This being said, it doesn’t really make sense to assess the usefulness of snow boots outside of their intended purpose. You shouldn’t try to use them as year-round hiking boots, but you shouldn’t try to go hiking in the snow without them either. They are incredibly useful tools in the proper context and should be treated as such.

Waterproofing Hiking Boots

If you plan on taking hiking boots out into the snow, no matter how much snow you’re dealing with you’ll need to make sure those boots are waterproof. As mentioned earlier, getting wet feet in a cold environment can end up being a lot more dangerous than you might expect, which makes keeping them dry all the more critical.

If you have the time to select a good pair of hiking boots, picking a pair that’s waterproof can be a good start. Look for boots made with Gore-Tex, which is just about the best waterproof material out there. Boots treated with Gore-Tex should be able to keep pretty much any water out.

That being said, even Gore-Tex has its limits. If the boot has significantly sized holes for laces or a tongue that doesn’t seal against the boot, water will get in if it hits the top of the boot. This also applies to sections of boot that are made of a different material, which can easily let in water if exposed to it.

While the lack of top sealing can be mostly solved by tucking the legs of your snow pants into your boot, if your experience with your boot tells you that it isn’t fully waterproof, you should figure out where the weak spots are and make an effort to cover them, either with a waterproofing agent or with a tape that won’t cause the boot damage.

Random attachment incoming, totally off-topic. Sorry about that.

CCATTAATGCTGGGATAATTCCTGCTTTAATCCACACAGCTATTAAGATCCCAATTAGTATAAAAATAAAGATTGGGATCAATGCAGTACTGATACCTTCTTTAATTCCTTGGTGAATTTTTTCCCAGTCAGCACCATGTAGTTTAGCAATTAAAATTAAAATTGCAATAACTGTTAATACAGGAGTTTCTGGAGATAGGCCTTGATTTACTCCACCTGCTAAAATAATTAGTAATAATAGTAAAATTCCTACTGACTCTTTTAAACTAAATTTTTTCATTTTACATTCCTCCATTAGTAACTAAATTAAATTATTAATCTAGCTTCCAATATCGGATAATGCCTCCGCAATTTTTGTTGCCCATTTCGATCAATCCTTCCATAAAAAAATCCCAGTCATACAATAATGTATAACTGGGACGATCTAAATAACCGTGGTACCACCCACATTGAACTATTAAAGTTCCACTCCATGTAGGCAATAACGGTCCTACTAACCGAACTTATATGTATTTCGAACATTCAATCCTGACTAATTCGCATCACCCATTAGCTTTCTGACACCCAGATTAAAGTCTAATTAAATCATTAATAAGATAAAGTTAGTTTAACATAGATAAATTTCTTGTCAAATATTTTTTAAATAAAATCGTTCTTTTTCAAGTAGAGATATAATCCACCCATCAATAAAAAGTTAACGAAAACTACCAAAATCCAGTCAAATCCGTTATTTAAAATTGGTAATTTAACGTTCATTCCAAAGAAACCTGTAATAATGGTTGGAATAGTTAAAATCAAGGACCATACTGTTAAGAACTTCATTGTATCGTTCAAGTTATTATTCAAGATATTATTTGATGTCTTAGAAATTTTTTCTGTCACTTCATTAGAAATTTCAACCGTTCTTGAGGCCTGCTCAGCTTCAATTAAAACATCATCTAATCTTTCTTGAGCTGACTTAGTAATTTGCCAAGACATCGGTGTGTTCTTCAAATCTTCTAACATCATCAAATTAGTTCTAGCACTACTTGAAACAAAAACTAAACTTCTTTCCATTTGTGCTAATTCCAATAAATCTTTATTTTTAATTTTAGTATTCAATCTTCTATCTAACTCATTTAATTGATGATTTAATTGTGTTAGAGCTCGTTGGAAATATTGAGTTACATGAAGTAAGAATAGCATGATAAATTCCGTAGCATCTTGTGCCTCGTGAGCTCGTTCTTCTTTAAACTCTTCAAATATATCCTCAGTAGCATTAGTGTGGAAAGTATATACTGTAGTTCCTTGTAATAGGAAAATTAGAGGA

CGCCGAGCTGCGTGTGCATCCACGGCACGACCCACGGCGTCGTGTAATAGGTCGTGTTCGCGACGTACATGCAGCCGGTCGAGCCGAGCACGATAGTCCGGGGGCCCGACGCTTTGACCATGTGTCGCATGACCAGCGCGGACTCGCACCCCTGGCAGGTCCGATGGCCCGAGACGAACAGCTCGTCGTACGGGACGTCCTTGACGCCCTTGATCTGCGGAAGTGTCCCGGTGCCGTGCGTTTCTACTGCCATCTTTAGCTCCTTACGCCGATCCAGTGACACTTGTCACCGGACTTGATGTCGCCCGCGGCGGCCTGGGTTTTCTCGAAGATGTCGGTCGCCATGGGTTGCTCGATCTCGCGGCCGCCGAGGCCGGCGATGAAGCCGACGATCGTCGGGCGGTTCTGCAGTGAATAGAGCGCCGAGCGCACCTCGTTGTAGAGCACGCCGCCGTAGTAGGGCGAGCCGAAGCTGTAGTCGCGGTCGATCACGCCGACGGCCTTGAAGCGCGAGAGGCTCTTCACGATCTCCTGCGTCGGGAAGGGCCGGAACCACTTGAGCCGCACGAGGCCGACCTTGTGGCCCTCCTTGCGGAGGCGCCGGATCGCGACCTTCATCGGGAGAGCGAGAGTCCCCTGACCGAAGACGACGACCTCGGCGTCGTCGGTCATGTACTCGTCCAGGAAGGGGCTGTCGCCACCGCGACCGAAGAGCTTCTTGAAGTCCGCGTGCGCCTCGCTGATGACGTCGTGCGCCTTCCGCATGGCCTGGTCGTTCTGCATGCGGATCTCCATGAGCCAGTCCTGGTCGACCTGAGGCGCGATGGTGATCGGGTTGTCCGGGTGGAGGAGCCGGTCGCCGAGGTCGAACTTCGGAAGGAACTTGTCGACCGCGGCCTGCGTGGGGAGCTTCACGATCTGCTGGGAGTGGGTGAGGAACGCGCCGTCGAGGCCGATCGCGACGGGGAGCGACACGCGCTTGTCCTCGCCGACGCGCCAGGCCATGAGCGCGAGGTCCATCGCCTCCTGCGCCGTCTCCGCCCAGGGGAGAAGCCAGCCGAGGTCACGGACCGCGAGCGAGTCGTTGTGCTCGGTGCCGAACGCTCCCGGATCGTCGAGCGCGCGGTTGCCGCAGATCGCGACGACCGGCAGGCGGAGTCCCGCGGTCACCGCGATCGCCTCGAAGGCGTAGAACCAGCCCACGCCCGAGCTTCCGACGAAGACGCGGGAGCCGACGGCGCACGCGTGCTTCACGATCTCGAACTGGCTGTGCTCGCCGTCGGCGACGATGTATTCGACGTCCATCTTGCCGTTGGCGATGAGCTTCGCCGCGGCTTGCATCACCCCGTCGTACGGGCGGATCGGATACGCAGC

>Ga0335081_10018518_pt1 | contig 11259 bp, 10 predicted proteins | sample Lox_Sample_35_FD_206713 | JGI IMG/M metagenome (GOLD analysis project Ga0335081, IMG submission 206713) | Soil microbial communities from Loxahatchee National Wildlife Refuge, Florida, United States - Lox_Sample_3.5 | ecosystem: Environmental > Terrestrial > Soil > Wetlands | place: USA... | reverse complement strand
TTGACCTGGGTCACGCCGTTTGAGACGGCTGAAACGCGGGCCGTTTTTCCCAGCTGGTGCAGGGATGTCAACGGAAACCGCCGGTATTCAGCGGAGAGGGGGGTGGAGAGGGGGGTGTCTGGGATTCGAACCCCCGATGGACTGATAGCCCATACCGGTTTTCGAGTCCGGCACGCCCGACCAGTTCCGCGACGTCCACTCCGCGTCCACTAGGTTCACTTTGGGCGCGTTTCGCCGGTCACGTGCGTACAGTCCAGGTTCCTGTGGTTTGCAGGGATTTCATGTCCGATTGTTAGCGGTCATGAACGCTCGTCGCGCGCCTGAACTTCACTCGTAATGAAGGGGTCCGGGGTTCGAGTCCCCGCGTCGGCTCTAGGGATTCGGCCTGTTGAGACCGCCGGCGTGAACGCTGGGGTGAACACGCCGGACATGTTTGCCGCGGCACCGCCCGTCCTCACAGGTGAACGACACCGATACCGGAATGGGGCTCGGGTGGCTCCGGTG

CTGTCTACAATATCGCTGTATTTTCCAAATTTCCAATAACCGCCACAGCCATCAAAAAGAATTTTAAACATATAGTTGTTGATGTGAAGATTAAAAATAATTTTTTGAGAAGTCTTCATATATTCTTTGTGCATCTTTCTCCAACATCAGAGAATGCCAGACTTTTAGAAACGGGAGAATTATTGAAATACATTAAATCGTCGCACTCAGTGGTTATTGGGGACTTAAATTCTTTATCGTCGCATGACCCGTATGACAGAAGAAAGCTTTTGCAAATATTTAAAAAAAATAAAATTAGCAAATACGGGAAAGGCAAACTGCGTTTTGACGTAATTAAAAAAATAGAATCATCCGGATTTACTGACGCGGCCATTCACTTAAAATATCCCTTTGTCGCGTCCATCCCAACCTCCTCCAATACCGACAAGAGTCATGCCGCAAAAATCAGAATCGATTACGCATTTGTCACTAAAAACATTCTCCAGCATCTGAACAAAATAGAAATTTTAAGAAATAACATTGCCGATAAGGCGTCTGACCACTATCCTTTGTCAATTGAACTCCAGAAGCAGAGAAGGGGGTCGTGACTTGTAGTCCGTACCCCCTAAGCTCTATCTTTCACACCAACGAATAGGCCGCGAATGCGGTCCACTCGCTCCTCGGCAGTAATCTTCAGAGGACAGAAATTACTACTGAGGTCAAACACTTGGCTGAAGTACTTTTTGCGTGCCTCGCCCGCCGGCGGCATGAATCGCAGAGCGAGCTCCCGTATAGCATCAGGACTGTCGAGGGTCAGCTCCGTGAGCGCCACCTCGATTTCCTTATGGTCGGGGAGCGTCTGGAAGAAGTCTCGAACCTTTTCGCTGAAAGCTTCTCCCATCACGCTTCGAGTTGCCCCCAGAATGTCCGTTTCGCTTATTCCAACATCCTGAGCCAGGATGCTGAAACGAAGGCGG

Leather is usually not waterproof, although it is somewhat water-resistant. If your hiking boots are made from leather and not specifically treated for water resistance, then you can assume that they are not waterproof. They will need to be treated.

While there are plenty of great waterproofing agents on the market, they can generally be separated into wax and fluoropolymer waterproofers. While wax-based products are best used on leather, fluoropolymer products can usually be used on any boot.

Of the wax-based products, Sno-Seal is the best. While it does have its detractors, many people will swear by it. Of course, applying it does require a fair amount of time and an oven, but with sufficient planning, this should be no barrier. (Source)